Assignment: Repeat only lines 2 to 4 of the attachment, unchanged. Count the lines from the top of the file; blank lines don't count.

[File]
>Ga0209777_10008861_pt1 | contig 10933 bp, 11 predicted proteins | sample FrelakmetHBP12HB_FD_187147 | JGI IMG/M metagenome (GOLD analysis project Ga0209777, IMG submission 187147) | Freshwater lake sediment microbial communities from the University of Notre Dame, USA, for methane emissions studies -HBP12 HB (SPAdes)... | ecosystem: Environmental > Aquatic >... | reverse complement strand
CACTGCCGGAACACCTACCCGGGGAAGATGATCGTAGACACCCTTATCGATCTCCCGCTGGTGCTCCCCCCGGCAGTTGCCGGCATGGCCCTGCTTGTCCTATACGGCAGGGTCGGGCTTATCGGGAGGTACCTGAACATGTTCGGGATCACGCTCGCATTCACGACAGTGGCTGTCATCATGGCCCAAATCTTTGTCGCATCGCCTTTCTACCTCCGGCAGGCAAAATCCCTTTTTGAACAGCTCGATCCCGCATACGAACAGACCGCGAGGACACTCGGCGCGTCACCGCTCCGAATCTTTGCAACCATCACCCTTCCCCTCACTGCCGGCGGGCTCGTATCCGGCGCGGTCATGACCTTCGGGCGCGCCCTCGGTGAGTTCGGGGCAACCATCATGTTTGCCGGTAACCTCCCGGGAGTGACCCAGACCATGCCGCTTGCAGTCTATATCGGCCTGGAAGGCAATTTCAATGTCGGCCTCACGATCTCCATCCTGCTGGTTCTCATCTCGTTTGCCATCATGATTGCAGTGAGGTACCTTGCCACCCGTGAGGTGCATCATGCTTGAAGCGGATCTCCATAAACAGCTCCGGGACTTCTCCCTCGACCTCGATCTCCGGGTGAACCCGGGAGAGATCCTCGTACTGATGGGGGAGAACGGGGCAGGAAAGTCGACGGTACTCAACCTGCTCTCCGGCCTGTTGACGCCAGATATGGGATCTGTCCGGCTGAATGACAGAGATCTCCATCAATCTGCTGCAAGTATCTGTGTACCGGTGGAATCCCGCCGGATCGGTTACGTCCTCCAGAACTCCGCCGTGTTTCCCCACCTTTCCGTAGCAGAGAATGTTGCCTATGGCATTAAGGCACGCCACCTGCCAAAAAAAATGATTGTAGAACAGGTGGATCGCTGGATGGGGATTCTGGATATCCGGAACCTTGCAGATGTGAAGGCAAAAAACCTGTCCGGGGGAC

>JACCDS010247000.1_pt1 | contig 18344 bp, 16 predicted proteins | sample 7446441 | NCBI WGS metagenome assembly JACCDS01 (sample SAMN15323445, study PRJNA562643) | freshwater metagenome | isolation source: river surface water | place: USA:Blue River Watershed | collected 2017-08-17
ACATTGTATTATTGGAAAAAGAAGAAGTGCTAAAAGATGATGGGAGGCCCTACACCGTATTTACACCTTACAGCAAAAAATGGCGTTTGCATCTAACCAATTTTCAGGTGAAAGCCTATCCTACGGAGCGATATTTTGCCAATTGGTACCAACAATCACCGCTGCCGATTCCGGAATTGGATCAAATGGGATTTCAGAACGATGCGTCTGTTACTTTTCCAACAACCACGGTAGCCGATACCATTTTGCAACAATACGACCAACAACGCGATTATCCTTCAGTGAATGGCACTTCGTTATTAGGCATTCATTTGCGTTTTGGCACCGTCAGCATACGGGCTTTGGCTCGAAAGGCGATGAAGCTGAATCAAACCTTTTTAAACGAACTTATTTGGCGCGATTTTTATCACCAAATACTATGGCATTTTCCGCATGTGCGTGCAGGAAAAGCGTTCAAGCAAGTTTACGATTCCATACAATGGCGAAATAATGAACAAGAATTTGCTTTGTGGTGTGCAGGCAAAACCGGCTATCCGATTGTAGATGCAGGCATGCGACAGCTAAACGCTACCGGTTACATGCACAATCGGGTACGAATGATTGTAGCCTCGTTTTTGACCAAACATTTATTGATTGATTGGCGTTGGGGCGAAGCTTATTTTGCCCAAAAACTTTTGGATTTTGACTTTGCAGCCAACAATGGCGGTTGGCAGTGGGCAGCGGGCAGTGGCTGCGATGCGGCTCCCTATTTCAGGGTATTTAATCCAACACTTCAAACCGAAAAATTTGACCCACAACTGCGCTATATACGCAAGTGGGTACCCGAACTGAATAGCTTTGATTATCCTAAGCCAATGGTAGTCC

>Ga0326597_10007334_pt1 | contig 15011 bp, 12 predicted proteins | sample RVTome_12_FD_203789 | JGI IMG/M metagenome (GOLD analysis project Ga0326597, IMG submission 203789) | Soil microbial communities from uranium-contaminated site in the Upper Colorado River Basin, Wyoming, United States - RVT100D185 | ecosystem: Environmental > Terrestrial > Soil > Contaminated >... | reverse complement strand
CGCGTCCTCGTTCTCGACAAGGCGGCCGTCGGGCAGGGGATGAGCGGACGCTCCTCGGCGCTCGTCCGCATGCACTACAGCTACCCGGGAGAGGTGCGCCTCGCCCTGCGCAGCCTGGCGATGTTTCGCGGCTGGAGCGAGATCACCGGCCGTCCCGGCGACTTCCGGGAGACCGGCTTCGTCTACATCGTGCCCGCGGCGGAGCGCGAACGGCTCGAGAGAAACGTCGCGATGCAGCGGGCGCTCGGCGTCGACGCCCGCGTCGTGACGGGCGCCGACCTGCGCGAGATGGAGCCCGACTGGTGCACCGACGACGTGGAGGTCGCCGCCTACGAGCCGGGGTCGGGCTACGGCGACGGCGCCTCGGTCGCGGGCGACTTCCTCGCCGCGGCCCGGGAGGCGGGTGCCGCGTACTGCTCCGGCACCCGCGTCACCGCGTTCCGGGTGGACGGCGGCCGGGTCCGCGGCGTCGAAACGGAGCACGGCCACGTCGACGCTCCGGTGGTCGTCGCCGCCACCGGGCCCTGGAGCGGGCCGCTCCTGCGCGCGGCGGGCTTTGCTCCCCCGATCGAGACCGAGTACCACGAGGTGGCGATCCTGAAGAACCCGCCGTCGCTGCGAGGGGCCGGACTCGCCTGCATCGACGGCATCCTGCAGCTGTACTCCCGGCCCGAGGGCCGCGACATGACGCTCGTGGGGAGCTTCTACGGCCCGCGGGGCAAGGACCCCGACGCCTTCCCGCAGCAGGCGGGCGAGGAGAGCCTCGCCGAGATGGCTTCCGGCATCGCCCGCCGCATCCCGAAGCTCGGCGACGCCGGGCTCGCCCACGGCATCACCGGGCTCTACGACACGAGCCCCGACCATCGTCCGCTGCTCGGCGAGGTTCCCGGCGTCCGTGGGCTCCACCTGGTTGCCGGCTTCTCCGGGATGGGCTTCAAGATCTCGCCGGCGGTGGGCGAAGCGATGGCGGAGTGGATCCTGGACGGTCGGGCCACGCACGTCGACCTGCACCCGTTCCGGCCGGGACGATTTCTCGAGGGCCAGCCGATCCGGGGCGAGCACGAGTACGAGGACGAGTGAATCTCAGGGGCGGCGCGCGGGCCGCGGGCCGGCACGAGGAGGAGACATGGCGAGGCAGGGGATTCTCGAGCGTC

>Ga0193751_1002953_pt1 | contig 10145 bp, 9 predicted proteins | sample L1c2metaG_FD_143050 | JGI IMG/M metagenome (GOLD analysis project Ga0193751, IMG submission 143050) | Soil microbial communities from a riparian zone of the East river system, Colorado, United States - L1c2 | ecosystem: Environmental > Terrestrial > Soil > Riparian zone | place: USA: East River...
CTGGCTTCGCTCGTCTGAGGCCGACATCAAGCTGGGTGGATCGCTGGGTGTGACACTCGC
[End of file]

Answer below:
CACTGCCGGAACACCTACCCGGGGAAGATGATCGTAGACACCCTTATCGATCTCCCGCTGGTGCTCCCCCCGGCAGTTGCCGGCATGGCCCTGCTTGTCCTATACGGCAGGGTCGGGCTTATCGGGAGGTACCTGAACATGTTCGGGATCACGCTCGCATTCACGACAGTGGCTGTCATCATGGCCCAAATCTTTGTCGCATCGCCTTTCTACCTCCGGCAGGCAAAATCCCTTTTTGAACAGCTCGATCCCGCATACGAACAGACCGCGAGGACACTCGGCGCGTCACCGCTCCGAATCTTTGCAACCATCACCCTTCCCCTCACTGCCGGCGGGCTCGTATCCGGCGCGGTCATGACCTTCGGGCGCGCCCTCGGTGAGTTCGGGGCAACCATCATGTTTGCCGGTAACCTCCCGGGAGTGACCCAGACCATGCCGCTTGCAGTCTATATCGGCCTGGAAGGCAATTTCAATGTCGGCCTCACGATCTCCATCCTGCTGGTTCTCATCTCGTTTGCCATCATGATTGCAGTGAGGTACCTTGCCACCCGTGAGGTGCATCATGCTTGAAGCGGATCTCCATAAACAGCTCCGGGACTTCTCCCTCGACCTCGATCTCCGGGTGAACCCGGGAGAGATCCTCGTACTGATGGGGGAGAACGGGGCAGGAAAGTCGACGGTACTCAACCTGCTCTCCGGCCTGTTGACGCCAGATATGGGATCTGTCCGGCTGAATGACAGAGATCTCCATCAATCTGCTGCAAGTATCTGTGTACCGGTGGAATCCCGCCGGATCGGTTACGTCCTCCAGAACTCCGCCGTGTTTCCCCACCTTTCCGTAGCAGAGAATGTTGCCTATGGCATTAAGGCACGCCACCTGCCAAAAAAAATGATTGTAGAACAGGTGGATCGCTGGATGGGGATTCTGGATATCCGGAACCTTGCAGATGTGAAGGCAAAAAACCTGTCCGGGGGAC

>JACCDS010247000.1_pt1 | contig 18344 bp, 16 predicted proteins | sample 7446441 | NCBI WGS metagenome assembly JACCDS01 (sample SAMN15323445, study PRJNA562643) | freshwater metagenome | isolation source: river surface water | place: USA:Blue River Watershed | collected 2017-08-17
ACATTGTATTATTGGAAAAAGAAGAAGTGCTAAAAGATGATGGGAGGCCCTACACCGTATTTACACCTTACAGCAAAAAATGGCGTTTGCATCTAACCAATTTTCAGGTGAAAGCCTATCCTACGGAGCGATATTTTGCCAATTGGTACCAACAATCACCGCTGCCGATTCCGGAATTGGATCAAATGGGATTTCAGAACGATGCGTCTGTTACTTTTCCAACAACCACGGTAGCCGATACCATTTTGCAACAATACGACCAACAACGCGATTATCCTTCAGTGAATGGCACTTCGTTATTAGGCATTCATTTGCGTTTTGGCACCGTCAGCATACGGGCTTTGGCTCGAAAGGCGATGAAGCTGAATCAAACCTTTTTAAACGAACTTATTTGGCGCGATTTTTATCACCAAATACTATGGCATTTTCCGCATGTGCGTGCAGGAAAAGCGTTCAAGCAAGTTTACGATTCCATACAATGGCGAAATAATGAACAAGAATTTGCTTTGTGGTGTGCAGGCAAAACCGGCTATCCGATTGTAGATGCAGGCATGCGACAGCTAAACGCTACCGGTTACATGCACAATCGGGTACGAATGATTGTAGCCTCGTTTTTGACCAAACATTTATTGATTGATTGGCGTTGGGGCGAAGCTTATTTTGCCCAAAAACTTTTGGATTTTGACTTTGCAGCCAACAATGGCGGTTGGCAGTGGGCAGCGGGCAGTGGCTGCGATGCGGCTCCCTATTTCAGGGTATTTAATCCAACACTTCAAACCGAAAAATTTGACCCACAACTGCGCTATATACGCAAGTGGGTACCCGAACTGAATAGCTTTGATTATCCTAAGCCAATGGTAGTCC